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By the end of 2016, the opioid prescribing rate in Louisiana had declined almost 11 percent since 2007.
But even with that marked progress, there were still almost enough opioid prescriptions dispensed for every resident in Louisiana to have one, according to the latest data released from the Centers for Disease Control and Prevention.
With a rate of 98.1 opioid prescriptions distributed per 100 people in 2016, Louisiana was still well above the national rate of 66.5. Only four states — Alabama, Arkansas, Mississippi and Tennessee — had higher prescribing rates.
“Obviously, as an administration, we acknowledge it is a crisis here in Louisiana,” said Michelle Alletto, deputy secretary of the Louisiana Department of Health.
State officials and lawmakers continue to search for ways to decrease the rate of opioid prescriptions and to combat the risk of opioid abuse and addiction in Louisiana.
Progressive policy changes for Medicaid beginning in January 2017 included a 15-day prescription limit for patients, along with limiting doses of Morphine Equivalent Dosing to 120 milligrams per day, or a seven-day supply, whichever is less, for all Medicaid patients.
“Since we’ve enacted those, we have seen the pills per prescription for Medicaid patients decrease by more than 25 percent, so we know those changes we effected are working,” Alletto said.
In addition, several pieces of legislation during the 2017 regular session aimed to help fight the opioid crisis.
Those include a house bill that limits first-time prescriptions of opioids for acute pain to a seven-day supply, with certain exceptions; a house bill creating an advisory council on heroin and opioid abuse prevention and education; and senate bills strengthening and broadening the Prescription Monitoring Program, a database that tracks the number and type of controlled prescription medications filled by pharmacists.
Attorney General Jeff Landry said via email that his office also has made it a priority to help save residents from the potential of opioid addiction and overdoses.
Through a legal settlement with Pfizer, Landry said, his office received $1 million worth of single draw-down doses of naloxone, an antidote medication that can reverse the effects of an opioid overdose.
Those doses were made available to first responders around the state, at no cost to their agencies.
“This initiative has already provided over 7,000 vials of the life-saving medicine to fire departments, sheriff offices, police departments and emergency providers throughout our state,” Landry said.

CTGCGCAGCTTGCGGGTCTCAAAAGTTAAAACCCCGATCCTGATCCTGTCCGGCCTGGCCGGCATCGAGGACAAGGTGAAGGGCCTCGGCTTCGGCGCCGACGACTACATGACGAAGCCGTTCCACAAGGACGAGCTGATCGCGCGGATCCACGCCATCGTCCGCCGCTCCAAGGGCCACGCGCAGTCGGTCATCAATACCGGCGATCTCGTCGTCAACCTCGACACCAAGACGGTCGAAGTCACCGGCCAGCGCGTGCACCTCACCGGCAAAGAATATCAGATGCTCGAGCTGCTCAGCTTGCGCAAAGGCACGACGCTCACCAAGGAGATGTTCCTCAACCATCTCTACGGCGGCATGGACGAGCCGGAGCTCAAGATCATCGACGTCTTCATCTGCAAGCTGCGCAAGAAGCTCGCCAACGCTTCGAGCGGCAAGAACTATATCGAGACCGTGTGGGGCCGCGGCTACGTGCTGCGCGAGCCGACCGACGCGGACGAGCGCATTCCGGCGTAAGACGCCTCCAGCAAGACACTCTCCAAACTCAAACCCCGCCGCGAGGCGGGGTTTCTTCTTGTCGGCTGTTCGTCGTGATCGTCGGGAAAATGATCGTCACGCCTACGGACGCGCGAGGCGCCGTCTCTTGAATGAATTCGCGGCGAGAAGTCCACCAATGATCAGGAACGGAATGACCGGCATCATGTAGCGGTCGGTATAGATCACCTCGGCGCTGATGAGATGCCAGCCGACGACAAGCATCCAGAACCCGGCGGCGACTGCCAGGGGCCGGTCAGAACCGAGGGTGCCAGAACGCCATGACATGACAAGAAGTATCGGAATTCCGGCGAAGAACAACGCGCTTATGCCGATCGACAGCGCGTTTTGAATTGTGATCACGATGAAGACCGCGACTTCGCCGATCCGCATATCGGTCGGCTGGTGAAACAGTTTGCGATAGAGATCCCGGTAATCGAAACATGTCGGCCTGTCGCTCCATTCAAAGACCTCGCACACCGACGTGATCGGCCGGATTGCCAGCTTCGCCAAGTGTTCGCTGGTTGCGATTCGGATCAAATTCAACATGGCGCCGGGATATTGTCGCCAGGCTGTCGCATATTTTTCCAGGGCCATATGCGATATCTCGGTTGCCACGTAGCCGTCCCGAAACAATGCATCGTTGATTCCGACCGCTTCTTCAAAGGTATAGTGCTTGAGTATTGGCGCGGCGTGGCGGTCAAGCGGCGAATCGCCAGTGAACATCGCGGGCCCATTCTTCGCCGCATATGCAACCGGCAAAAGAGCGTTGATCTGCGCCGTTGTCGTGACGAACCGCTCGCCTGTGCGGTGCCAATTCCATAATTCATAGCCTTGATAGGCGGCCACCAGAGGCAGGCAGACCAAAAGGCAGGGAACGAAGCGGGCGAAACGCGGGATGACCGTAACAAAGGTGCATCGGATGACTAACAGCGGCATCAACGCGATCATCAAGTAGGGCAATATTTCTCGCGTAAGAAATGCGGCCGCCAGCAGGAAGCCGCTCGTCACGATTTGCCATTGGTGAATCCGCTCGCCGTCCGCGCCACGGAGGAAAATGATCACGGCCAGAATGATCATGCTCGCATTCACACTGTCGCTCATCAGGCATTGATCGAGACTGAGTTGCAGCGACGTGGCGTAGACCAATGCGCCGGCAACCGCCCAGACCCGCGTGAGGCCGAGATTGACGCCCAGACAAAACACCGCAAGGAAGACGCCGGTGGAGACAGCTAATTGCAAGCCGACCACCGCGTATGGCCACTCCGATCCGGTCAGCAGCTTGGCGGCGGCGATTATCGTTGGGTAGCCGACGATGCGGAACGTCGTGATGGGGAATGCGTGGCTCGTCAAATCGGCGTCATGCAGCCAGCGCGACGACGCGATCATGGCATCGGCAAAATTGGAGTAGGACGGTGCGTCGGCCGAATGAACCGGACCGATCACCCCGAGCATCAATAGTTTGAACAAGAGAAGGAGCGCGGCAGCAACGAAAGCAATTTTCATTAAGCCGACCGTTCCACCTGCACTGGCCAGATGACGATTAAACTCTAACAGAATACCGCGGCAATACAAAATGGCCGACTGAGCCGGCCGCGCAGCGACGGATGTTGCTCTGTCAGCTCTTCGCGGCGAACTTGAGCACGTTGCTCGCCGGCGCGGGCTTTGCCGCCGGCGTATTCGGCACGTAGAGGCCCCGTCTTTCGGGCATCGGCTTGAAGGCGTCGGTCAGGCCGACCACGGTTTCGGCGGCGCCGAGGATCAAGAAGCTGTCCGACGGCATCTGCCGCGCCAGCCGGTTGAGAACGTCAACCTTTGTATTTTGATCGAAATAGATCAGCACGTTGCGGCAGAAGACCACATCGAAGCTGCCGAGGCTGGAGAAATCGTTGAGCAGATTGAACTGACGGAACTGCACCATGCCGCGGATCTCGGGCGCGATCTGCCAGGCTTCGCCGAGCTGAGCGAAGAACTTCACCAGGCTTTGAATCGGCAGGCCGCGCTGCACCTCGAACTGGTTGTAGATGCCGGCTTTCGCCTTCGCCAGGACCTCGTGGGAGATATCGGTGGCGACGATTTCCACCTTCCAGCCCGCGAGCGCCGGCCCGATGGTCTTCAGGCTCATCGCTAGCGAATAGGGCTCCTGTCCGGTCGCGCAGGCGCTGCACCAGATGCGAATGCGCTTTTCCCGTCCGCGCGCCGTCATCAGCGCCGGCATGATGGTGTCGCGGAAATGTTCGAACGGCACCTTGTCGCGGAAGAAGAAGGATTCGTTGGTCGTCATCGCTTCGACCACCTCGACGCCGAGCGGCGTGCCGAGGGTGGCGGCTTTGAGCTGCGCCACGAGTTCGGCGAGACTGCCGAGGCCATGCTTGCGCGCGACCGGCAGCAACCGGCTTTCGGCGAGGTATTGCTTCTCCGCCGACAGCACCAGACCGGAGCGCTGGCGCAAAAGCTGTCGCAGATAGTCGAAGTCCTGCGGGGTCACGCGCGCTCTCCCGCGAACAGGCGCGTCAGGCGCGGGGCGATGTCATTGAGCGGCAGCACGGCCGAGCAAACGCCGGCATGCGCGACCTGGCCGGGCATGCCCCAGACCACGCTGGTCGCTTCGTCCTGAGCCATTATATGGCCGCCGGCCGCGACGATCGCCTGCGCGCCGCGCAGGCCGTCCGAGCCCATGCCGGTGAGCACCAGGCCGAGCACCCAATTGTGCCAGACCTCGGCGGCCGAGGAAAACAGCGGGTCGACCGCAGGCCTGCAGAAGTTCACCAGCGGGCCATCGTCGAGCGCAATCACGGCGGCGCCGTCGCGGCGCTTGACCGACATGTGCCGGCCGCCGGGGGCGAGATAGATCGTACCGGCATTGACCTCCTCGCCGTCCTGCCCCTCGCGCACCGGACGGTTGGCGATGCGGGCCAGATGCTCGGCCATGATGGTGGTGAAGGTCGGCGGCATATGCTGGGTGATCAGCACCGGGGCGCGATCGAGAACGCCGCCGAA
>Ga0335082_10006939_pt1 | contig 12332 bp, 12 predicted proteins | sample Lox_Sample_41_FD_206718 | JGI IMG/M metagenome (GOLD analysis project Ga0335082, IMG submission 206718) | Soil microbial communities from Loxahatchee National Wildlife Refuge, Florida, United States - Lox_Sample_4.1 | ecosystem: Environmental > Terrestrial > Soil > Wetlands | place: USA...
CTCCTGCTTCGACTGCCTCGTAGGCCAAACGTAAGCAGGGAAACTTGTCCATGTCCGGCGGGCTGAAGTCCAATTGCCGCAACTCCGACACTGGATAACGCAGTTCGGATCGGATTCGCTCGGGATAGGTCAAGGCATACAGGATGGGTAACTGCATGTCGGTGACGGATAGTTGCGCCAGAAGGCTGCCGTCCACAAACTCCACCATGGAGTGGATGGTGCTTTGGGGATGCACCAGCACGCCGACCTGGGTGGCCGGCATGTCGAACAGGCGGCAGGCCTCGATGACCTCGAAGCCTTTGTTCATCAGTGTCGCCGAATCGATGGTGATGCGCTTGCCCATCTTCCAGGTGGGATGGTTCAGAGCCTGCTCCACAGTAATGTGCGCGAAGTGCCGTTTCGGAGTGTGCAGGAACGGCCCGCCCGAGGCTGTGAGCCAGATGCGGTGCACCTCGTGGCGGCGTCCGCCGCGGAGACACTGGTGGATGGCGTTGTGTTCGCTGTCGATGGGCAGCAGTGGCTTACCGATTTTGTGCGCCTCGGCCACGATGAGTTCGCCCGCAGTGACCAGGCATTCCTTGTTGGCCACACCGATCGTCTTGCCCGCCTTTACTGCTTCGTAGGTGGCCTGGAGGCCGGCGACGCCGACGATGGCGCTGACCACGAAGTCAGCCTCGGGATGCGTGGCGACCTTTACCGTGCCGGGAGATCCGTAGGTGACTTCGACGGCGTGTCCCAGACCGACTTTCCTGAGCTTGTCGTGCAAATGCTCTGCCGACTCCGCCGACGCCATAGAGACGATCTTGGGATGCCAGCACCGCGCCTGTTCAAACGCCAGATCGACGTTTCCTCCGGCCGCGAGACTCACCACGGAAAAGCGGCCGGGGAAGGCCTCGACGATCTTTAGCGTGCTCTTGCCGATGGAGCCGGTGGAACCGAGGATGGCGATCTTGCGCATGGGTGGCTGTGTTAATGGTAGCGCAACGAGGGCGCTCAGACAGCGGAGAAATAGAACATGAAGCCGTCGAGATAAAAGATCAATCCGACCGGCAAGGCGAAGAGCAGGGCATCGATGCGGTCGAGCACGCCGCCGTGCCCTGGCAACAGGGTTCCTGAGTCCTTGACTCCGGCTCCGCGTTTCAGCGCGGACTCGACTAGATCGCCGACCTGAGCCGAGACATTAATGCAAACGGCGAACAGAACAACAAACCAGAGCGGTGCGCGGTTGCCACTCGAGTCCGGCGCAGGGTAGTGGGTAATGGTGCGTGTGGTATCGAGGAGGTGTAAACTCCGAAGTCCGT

In addition, on Jan. 22, Louisiana Department of Health Secretary Rebekah Gee renewed a standing order for naloxone, which allows pharmacists to distribute the medication to caregivers, family and friends of an opioid user without the need for a doctor’s prescription.
“That’s one of the things (Gee) has done to ensure that barrier is removed for people who are family and friends of people that are facing addiction and are using opioids and are at risk for overdose,” Alletto said. “If we can’t save their life, we can’t get them into treatment. That’s something we’re trying to get out there as much as we can.”
The attorney general’s office also has partnered with the Louisiana Ambulance Alliance to create the Opioid Abuse Prevention Fund with Amphastar Pharmaceuticals.
A campaign from that partnership called “End the Epidemic LA” aims to educate residents of the dangers, warning signs and sources of help for those affected by opioid abuse and misuse.
Another initiative with Blue Cross and Blue Shield of Louisiana and the National Association of Drug Diversion Investigators aims to place drug take back boxes across the state, with the goal of having at least one location to drop off unused or expired prescription drugs in every parish.
Landry’s office also has, among other efforts, joined 40 other attorneys general in a multistate investigation to help determine what role opioid manufacturers and distributors may have played “in creating or prolonging the epidemic.”
“My office and I are seeking justice for the opioid epidemic’s victims and their families, and we will continue to fight the unethical behavior by those who have fueled the crisis,” Landry said.
National rate: 66.5 prescriptions per 100 people
Prescribing rate for Louisiana in 2016: 98.1
Louisiana rate change, 2007-16: -10.9 percent
2016 prescribing rate: 64.8
Parish rate change 2007-2016: 0.9 percent
2016 prescribing rate: 144
Parish rate change 2007-2016: -7.2 percent
2016 prescribing rate: 112.1
Parish rate change 2007-2016: -7.4 percent
2016 prescribing rate: 110.9
Parish rate change 2007-2016: -12.1 percent
2016 prescribing rate: 95.3
Parish rate change 2007-2016: -16.6 percent
2016 prescribing rate: 97.1
Parish rate change 2007-2016: -27.2 percent